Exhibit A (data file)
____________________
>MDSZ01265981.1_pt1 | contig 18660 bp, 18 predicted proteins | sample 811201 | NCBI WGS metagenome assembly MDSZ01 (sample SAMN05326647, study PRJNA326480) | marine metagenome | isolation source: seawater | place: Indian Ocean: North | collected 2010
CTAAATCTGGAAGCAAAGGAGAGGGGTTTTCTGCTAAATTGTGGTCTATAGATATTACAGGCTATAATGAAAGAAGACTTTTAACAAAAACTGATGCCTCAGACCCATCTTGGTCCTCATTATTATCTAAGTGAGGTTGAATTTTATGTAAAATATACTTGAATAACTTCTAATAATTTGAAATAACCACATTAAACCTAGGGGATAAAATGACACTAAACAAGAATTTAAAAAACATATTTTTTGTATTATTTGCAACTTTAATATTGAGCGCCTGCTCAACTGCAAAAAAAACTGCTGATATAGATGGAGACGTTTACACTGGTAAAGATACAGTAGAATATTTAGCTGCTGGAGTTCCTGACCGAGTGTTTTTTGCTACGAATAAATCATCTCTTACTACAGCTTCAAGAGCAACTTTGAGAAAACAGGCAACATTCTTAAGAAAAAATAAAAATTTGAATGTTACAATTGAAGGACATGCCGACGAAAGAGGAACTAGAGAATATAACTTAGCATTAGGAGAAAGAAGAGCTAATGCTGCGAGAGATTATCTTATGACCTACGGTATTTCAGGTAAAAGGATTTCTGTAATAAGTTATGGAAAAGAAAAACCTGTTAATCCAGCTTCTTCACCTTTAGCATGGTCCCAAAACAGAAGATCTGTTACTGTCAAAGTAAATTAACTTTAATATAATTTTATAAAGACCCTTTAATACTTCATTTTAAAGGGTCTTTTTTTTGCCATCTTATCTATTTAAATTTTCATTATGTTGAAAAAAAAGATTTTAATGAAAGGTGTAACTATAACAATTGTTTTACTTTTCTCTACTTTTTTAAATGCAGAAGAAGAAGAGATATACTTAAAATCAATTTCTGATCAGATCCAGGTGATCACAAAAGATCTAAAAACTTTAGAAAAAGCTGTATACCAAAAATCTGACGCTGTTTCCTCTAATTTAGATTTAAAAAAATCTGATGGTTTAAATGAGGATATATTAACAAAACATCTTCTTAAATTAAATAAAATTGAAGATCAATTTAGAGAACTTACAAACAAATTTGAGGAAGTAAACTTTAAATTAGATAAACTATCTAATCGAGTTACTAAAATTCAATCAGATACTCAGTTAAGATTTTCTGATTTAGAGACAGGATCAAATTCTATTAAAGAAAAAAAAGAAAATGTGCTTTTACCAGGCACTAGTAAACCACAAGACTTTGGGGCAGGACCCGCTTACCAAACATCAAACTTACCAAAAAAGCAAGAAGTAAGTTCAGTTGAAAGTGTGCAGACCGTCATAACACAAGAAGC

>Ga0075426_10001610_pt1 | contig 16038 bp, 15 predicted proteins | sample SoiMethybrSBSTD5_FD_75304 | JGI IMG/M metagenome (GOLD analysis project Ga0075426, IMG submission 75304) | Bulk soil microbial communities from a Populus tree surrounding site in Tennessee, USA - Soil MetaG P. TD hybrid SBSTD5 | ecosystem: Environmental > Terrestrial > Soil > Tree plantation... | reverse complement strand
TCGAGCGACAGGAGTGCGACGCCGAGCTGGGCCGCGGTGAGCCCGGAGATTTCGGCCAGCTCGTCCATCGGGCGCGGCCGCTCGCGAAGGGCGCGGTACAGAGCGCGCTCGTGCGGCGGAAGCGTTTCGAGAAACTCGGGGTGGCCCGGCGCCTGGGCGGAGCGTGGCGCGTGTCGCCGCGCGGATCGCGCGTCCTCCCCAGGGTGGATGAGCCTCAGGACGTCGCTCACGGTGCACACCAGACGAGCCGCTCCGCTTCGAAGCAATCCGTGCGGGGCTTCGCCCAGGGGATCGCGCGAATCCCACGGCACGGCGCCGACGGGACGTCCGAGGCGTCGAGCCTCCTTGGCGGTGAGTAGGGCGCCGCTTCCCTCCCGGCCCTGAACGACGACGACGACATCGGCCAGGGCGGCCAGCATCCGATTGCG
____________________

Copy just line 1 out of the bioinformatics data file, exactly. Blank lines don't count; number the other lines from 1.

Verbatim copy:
>MDSZ01265981.1_pt1 | contig 18660 bp, 18 predicted proteins | sample 811201 | NCBI WGS metagenome assembly MDSZ01 (sample SAMN05326647, study PRJNA326480) | marine metagenome | isolation source: seawater | place: Indian Ocean: North | collected 2010